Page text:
Part of the reason they made that choice was because of Wall Street lobbying. Even now, post-Enron, most attempts at reform have been stalled due to opposition from Wall Street. How can anyone who wants to reform the system overcome such a powerful force?

It will be overcome when there is enough popular support, and when the problems begin to rebound seriously enough against the industry. Let me go back to another example. At the end of the 19th century, it was the food industry -- the meat industry -- that asked for government regulation. Why? Because as a result of Upton Sinclair's book "The Jungle," people said we don't trust meat. And they said, we'll trust the government if it starts inspecting the meat. So the industry demanded regulation to restore confidence.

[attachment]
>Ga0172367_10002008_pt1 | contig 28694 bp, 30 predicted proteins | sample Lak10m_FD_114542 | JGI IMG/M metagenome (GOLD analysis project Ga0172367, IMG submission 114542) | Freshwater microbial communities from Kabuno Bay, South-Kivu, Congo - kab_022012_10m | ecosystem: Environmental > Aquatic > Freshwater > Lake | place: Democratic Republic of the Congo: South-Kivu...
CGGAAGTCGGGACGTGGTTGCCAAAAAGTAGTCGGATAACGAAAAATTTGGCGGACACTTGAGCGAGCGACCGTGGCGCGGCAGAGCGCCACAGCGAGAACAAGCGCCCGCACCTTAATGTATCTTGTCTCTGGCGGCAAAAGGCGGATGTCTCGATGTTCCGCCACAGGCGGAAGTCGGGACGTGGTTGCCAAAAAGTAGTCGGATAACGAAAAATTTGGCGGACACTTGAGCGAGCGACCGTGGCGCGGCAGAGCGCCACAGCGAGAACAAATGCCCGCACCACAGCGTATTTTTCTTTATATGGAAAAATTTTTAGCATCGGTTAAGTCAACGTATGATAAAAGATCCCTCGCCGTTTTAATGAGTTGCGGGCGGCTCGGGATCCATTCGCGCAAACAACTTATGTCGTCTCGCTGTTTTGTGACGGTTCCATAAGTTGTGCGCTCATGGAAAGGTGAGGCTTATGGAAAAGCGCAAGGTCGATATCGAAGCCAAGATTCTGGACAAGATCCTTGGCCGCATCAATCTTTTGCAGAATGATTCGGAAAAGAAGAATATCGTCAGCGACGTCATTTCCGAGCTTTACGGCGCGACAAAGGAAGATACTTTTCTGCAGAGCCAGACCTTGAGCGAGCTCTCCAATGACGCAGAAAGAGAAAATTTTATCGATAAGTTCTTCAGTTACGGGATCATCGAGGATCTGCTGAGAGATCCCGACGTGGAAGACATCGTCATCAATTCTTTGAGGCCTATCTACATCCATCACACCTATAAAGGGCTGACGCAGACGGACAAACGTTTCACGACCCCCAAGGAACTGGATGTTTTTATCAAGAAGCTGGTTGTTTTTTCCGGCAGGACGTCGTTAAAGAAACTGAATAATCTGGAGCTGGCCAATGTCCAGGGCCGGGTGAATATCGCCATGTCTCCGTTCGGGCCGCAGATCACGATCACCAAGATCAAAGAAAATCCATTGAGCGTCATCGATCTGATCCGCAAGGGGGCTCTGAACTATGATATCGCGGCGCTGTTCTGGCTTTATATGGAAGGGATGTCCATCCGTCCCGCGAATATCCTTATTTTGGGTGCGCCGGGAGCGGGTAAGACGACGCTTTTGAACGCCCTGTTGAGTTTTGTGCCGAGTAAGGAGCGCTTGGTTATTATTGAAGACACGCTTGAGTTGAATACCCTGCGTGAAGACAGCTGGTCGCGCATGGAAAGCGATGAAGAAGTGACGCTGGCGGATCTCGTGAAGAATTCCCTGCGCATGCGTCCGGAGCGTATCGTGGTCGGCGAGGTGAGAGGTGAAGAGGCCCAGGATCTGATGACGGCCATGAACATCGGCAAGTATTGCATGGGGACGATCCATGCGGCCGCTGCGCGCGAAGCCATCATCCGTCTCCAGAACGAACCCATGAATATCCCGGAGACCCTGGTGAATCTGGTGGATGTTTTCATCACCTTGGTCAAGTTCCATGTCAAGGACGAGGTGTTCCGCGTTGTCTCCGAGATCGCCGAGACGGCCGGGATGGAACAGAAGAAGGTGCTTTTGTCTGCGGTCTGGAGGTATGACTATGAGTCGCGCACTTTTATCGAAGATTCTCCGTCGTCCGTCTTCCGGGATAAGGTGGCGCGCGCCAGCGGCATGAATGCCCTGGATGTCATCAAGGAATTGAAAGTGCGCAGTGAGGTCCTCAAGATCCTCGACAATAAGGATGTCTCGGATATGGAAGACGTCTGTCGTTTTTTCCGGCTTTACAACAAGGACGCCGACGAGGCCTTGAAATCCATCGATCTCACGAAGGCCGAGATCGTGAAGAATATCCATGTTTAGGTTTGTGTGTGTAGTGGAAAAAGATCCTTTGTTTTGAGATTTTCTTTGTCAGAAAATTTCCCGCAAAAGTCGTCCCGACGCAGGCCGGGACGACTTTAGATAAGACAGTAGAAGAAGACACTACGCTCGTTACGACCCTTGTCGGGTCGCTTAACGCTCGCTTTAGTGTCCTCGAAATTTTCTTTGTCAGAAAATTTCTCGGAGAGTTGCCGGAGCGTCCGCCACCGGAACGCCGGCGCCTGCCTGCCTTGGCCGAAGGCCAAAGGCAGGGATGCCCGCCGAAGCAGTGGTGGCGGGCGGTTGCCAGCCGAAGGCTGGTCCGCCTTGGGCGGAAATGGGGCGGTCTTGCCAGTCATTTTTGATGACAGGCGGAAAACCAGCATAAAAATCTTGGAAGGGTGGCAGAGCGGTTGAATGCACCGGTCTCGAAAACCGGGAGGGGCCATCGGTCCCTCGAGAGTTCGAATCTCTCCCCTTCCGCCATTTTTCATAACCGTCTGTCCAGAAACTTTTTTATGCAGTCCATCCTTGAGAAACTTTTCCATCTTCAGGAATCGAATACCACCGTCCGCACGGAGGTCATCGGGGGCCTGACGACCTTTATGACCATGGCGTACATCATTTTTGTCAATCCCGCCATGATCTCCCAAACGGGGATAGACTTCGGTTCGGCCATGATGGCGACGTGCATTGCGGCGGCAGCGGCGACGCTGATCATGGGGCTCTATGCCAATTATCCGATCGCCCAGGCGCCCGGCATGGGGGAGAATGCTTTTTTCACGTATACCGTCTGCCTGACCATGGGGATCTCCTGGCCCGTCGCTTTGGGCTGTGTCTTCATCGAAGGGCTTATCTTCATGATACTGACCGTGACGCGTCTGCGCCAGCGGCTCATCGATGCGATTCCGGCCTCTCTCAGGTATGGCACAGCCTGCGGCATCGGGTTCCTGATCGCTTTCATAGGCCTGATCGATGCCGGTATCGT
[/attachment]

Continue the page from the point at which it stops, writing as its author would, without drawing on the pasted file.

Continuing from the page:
Do you really think that will happen?

Henry Paulson [chairman of Goldman Sachs] has begun talking about the problem and you have to think that it's partly because of a recognition that if investors lose faith in American firms, they're going to put their money elsewhere. And that is going to be very bad for Wall Street. There are going to be two sources of concern: one, voters; secondly, investors.

Do you think that the current corporate implosions will undermine the force of the free-market fundamentalists -- who you identify as the Washington Consensus? Will fears of a lack of U.S. regulation extend to the world of international development?